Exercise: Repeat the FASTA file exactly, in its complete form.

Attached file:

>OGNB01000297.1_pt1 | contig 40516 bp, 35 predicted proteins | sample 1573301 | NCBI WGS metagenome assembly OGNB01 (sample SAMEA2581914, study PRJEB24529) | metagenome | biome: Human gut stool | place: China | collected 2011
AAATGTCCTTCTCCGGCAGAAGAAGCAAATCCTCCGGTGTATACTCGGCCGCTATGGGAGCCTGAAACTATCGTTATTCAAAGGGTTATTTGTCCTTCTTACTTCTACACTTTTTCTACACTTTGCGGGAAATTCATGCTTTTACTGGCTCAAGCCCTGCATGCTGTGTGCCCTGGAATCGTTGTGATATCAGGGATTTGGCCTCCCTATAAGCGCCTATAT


>OGNB01000297.1_pt1 | contig 40516 bp, 35 predicted proteins | sample 1573301 | NCBI WGS metagenome assembly OGNB01 (sample SAMEA2581914, study PRJEB24529) | metagenome | biome: Human gut stool | place: China | collected 2011
AAATGTCCTTCTCCGGCAGAAGAAGCAAATCCTCCGGTGTATACTCGGCCGCTATGGGAGCCTGAAACTATCGTTATTCAAAGGGTTATTTGTCCTTCTTACTTCTACACTTTTTCTACACTTTGCGGGAAATTCATGCTTTTACTGGCTCAAGCCCTGCATGCTGTGTGCCCTGGAATCGTTGTGATATCAGGGATTTGGCCTCCCTATAAGCGCCTATAT